Chapter 5, “Be who you are and be proud: Brittney Griner, intersectional invisibility and digital possibilities for lesbian sporting celebrity” written by Chawansky, examines the American professional basketball player Brittney Griner and the ways her personal and athletic lives are represented on social media. Chawanksy aims to analyze how Instagram opens up new digital possibilities for social change by lesbian sporting celebrities. Her analysis focuses on Instagram posts regarding Griner’s romantic relationship with fellow basketball star, Glory Johnson. The main argument in Chawansky’s work is that Griner’s Instagram profile helps challenge the invisibility of black lesbian sporting celebrities in public spaces.

“Towards typologies of virtual maltreatment: sport, digital cultures & dark leisure” (chapter 6) by Kavanagh, Jones & Sheppard-Marks aims to contribute to the growing field of research on abusive behavior towards athletes. The authors highlight that existing research mainly focuses on face-to-face behaviors while overlooking abuse in online spaces. Using a netnographic approach on the social media platform Twitter, Kavanagh, Jones & Sheppard-Marks examine what types of abuse are present in online environments. This results in the development of a conceptual typology of virtual maltreatment in sport, identifying four broad types of abuse in this setting; physical, sexual, emotional and discriminatory.

Chapter 7, “(Re)constructing the tourist experience? Editing experience and mediating memories of learning” by Merchant provides insight into the ways digital technologies are used to ‘edit out’ memories of tourist place and leisure practice, reconceptualizing understandings of alternative leisure realities. In doing this, Merchant points to the ways post-tourists are increasingly the auteurs of their leisure experiences of places. In “Immaterial labour in spaces of leisure: producing biopolitical subjectivities through Facebook” (chapter 8), Rose and Spencer analyze Facebook as a leisure space. The authors apply a critical perspective to identify the flaws in Facebook’s structure and ways of working.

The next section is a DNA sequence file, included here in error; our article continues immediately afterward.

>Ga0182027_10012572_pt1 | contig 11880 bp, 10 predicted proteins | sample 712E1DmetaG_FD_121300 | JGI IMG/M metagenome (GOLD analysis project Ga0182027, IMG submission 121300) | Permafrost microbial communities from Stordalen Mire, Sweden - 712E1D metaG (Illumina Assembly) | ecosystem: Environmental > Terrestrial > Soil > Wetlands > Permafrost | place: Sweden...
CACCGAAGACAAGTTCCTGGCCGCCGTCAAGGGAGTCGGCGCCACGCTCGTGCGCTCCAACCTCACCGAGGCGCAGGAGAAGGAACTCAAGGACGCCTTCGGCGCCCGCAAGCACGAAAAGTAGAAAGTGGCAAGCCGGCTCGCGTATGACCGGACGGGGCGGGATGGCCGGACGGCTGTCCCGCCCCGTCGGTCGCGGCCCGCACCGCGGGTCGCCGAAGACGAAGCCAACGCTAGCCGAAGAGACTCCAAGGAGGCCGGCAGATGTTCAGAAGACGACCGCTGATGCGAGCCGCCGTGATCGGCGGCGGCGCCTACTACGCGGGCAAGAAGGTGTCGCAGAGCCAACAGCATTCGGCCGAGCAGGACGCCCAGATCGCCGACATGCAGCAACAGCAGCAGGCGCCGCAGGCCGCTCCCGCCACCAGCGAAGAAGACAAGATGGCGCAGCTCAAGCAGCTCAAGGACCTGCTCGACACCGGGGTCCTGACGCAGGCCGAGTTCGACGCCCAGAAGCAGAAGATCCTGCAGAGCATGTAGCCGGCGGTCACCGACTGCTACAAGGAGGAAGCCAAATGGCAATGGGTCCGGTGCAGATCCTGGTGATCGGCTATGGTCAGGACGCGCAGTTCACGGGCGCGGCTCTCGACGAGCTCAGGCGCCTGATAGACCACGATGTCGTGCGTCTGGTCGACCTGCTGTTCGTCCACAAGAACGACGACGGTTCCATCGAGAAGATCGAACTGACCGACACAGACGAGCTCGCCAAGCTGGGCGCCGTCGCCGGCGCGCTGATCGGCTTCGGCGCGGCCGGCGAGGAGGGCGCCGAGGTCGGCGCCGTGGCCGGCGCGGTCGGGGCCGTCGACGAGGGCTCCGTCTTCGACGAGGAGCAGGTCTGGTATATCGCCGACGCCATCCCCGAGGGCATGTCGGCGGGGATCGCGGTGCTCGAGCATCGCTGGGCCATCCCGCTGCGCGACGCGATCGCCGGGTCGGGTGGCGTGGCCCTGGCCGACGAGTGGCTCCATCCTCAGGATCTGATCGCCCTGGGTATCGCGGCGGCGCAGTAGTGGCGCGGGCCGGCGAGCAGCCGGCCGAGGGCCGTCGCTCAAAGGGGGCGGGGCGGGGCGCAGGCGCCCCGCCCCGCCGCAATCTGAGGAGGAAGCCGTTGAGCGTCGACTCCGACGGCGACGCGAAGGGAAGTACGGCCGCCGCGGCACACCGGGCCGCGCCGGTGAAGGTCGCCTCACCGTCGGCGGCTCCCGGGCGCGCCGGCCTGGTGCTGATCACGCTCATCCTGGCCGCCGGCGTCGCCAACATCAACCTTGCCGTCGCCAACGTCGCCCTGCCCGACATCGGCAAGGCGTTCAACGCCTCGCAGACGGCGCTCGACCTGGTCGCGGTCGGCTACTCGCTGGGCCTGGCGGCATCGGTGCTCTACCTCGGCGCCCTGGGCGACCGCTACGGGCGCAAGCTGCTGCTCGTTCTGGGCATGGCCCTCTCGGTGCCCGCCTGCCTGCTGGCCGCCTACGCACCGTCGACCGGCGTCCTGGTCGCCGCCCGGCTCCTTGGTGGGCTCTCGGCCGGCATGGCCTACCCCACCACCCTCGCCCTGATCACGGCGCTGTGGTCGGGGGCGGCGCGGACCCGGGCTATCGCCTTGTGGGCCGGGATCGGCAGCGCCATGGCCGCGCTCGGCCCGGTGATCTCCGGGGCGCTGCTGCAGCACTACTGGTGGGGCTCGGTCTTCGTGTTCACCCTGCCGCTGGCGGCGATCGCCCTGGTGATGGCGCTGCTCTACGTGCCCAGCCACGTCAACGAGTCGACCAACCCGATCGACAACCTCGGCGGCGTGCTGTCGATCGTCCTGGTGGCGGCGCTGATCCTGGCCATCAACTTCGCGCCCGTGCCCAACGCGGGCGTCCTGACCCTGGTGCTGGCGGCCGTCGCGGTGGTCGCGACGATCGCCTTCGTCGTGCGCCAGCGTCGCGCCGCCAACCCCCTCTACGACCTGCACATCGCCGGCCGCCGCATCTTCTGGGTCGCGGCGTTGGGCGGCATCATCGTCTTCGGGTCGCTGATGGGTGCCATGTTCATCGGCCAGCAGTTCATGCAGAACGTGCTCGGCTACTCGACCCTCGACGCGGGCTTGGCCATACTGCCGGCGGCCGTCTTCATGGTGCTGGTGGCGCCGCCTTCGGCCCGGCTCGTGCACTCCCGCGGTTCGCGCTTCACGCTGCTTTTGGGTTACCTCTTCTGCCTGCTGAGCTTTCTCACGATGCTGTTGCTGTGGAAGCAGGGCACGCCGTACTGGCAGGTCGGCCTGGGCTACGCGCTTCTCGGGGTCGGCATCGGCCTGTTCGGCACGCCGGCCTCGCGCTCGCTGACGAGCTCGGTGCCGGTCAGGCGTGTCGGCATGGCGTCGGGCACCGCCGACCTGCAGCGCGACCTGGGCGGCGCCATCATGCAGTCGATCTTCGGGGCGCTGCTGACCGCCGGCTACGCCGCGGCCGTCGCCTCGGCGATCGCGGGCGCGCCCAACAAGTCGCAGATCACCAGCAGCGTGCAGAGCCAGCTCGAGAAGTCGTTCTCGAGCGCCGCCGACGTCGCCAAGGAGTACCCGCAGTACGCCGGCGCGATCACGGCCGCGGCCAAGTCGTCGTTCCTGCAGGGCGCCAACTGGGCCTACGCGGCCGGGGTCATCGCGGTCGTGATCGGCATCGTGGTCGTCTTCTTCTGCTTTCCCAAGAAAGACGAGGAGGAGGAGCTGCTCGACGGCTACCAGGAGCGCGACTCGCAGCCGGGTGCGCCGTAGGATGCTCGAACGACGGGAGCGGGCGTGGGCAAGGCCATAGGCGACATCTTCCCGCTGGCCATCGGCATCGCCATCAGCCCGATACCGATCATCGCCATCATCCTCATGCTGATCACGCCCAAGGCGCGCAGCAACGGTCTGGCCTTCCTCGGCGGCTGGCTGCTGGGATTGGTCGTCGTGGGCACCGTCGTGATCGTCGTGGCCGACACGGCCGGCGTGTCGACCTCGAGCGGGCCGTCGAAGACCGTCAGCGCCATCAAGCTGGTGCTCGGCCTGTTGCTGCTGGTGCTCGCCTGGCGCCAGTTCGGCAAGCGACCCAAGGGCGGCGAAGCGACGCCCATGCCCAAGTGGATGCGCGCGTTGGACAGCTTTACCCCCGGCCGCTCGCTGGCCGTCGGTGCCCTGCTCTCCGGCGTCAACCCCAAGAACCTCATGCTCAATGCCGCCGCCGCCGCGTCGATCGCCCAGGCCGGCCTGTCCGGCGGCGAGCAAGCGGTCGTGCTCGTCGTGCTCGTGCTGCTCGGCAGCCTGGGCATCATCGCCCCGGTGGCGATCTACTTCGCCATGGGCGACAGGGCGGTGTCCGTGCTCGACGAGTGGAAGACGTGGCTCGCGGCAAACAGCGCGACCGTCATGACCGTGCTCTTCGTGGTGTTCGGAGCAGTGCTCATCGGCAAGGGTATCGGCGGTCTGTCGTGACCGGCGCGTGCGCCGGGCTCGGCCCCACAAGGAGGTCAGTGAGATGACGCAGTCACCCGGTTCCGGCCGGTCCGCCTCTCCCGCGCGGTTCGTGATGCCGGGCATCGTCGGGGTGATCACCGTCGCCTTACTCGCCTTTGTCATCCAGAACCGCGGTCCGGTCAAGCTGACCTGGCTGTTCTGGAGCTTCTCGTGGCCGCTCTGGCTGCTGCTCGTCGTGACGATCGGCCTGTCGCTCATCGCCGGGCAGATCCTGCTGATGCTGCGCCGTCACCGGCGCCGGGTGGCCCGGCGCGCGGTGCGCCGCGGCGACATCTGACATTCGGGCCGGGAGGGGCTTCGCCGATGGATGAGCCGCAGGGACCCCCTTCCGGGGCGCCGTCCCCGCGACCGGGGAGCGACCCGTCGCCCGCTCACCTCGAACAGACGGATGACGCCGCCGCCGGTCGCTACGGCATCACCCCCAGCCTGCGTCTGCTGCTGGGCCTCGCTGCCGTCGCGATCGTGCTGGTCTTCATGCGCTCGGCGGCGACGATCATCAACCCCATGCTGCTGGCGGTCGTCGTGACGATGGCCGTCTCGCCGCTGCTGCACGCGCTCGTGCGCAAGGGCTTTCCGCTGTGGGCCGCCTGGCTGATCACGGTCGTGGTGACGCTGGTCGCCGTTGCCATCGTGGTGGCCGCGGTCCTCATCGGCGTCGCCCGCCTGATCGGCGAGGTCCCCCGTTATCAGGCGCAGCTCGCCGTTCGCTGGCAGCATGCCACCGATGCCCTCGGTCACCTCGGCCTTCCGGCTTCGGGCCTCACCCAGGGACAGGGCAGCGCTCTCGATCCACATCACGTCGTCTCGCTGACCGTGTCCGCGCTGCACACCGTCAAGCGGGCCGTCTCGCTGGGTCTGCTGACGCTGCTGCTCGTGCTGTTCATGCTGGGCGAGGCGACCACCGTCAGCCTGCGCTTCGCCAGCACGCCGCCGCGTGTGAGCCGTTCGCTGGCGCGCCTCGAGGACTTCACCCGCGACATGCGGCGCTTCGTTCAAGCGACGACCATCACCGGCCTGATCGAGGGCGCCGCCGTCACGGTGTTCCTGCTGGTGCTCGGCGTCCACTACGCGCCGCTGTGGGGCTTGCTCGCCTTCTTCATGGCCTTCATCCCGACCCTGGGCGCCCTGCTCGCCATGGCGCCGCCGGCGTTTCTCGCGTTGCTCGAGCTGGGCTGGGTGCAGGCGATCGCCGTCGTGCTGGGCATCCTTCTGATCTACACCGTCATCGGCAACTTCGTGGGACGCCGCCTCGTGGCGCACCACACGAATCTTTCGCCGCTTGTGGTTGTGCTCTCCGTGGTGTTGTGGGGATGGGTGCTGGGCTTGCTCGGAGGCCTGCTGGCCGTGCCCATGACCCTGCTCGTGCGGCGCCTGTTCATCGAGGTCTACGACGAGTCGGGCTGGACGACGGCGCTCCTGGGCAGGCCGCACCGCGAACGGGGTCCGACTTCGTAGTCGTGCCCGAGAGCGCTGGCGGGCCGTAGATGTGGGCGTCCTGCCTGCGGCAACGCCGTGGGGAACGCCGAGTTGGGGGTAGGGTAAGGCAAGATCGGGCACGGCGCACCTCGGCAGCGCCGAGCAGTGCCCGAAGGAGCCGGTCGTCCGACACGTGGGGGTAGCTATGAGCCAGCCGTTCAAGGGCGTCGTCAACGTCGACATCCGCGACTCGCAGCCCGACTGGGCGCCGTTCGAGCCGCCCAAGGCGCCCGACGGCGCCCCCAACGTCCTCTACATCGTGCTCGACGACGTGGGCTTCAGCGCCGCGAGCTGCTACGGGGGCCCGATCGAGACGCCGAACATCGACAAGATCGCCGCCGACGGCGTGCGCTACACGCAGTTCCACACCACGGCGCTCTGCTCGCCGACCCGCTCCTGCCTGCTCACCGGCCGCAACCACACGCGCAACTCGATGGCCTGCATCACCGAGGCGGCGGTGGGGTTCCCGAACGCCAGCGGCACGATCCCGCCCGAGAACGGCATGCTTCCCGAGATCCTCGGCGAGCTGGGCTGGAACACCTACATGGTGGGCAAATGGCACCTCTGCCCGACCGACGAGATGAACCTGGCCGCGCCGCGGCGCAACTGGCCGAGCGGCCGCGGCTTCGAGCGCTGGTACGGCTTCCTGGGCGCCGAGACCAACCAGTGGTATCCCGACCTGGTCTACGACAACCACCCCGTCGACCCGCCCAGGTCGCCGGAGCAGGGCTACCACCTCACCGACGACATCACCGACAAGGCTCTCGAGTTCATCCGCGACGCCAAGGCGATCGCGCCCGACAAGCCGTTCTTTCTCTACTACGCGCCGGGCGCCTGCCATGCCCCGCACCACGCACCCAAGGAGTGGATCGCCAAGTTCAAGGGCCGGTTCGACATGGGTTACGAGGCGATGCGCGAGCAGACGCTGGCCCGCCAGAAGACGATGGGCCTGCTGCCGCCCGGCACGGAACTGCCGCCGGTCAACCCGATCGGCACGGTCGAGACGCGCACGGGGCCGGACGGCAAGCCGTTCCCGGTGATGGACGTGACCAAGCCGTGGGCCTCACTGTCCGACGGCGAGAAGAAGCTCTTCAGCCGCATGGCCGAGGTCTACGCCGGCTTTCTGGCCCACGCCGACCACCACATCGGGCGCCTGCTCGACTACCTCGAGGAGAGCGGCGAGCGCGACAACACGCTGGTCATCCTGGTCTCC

Collectively, the contributions in this anthology provide refreshing new insights and perspectives on the digital shift that international leisure studies are confronted with. The topics addressed here will be important to examine in other sports-related scholarly fields in the coming years. The individual chapters in the book are far-sighted, creative and valuable contributions to the advancement of sport and leisure as academic fields. Reading this book, my own highlights were chapters 5 and 6, which both represent work that is thematically important for sport and leisure scholars to engage in further in the future. These two chapters also represent explorations of novel and digital methodologies of doing sport and leisure research. For any scholar interested in technology and digitalization in sport, the articles compiled in this book is a must-read.

Copyright © Anne Tjønndal 2019

Table of Content

Foreword: lively devices, lively data and lively leisure studies
Deborah Lupton

  1. (Re-)thinking digital leisure
    Michael Silk, Brad Millington, Emma Rich and Anthony Bush
  2. Young people, digital media making and critical digital citizenship
    D. McGillivray, G. McPherson, J. Jones and A. McCandlish
  3. Video games and the political and cultural economies of health-entertainment
    Brad Millington
  4. Exploring online fitness culture and young females
    Stephanie T. Jong and Murray J. N. Drummond
  5. Be who you are and be proud: Brittney Griner, intersectional invisibility and digital possibilities for lesbian sporting celebrity
    Megan Chawansky
  6. Towards typologies of virtual maltreatment: sport, digital cultures & dark leisure
    Emma Kavanagh, Ian Jones and Lucy Sheppard-Marks
  7. (Re)constructing the tourist experience? Editing experience and mediating memories of learning to dive
    Stephanie Merchant
  8. Immaterial labour in spaces of leisure: producing biopolitical subjectivities through Facebook
    Jeff Rose and Callie Spencer

Afterword: a new digital Leisure Studies for Theoretical Times
Steve Redhead